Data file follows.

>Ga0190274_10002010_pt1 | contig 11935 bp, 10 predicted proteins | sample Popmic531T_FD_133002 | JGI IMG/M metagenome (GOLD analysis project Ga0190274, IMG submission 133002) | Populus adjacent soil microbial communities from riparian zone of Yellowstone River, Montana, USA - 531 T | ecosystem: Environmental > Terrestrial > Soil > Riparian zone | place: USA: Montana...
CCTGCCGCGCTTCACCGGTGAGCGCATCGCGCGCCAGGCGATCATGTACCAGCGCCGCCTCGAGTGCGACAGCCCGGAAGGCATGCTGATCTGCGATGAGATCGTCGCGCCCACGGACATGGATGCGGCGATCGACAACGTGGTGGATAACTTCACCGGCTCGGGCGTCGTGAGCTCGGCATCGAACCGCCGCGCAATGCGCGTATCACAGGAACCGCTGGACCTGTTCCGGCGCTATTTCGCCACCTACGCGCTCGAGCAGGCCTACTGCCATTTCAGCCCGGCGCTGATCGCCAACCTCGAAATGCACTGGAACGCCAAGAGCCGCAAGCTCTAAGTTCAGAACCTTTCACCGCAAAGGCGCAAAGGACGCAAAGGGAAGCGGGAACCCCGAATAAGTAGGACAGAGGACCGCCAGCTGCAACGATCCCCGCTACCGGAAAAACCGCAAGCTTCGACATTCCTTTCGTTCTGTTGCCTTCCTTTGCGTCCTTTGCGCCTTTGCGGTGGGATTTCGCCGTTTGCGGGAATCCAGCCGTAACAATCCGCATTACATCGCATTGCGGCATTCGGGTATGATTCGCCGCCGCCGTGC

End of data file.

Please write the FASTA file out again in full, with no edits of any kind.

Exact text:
>Ga0190274_10002010_pt1 | contig 11935 bp, 10 predicted proteins | sample Popmic531T_FD_133002 | JGI IMG/M metagenome (GOLD analysis project Ga0190274, IMG submission 133002) | Populus adjacent soil microbial communities from riparian zone of Yellowstone River, Montana, USA - 531 T | ecosystem: Environmental > Terrestrial > Soil > Riparian zone | place: USA: Montana...
CCTGCCGCGCTTCACCGGTGAGCGCATCGCGCGCCAGGCGATCATGTACCAGCGCCGCCTCGAGTGCGACAGCCCGGAAGGCATGCTGATCTGCGATGAGATCGTCGCGCCCACGGACATGGATGCGGCGATCGACAACGTGGTGGATAACTTCACCGGCTCGGGCGTCGTGAGCTCGGCATCGAACCGCCGCGCAATGCGCGTATCACAGGAACCGCTGGACCTGTTCCGGCGCTATTTCGCCACCTACGCGCTCGAGCAGGCCTACTGCCATTTCAGCCCGGCGCTGATCGCCAACCTCGAAATGCACTGGAACGCCAAGAGCCGCAAGCTCTAAGTTCAGAACCTTTCACCGCAAAGGCGCAAAGGACGCAAAGGGAAGCGGGAACCCCGAATAAGTAGGACAGAGGACCGCCAGCTGCAACGATCCCCGCTACCGGAAAAACCGCAAGCTTCGACATTCCTTTCGTTCTGTTGCCTTCCTTTGCGTCCTTTGCGCCTTTGCGGTGGGATTTCGCCGTTTGCGGGAATCCAGCCGTAACAATCCGCATTACATCGCATTGCGGCATTCGGGTATGATTCGCCGCCGCCGTGC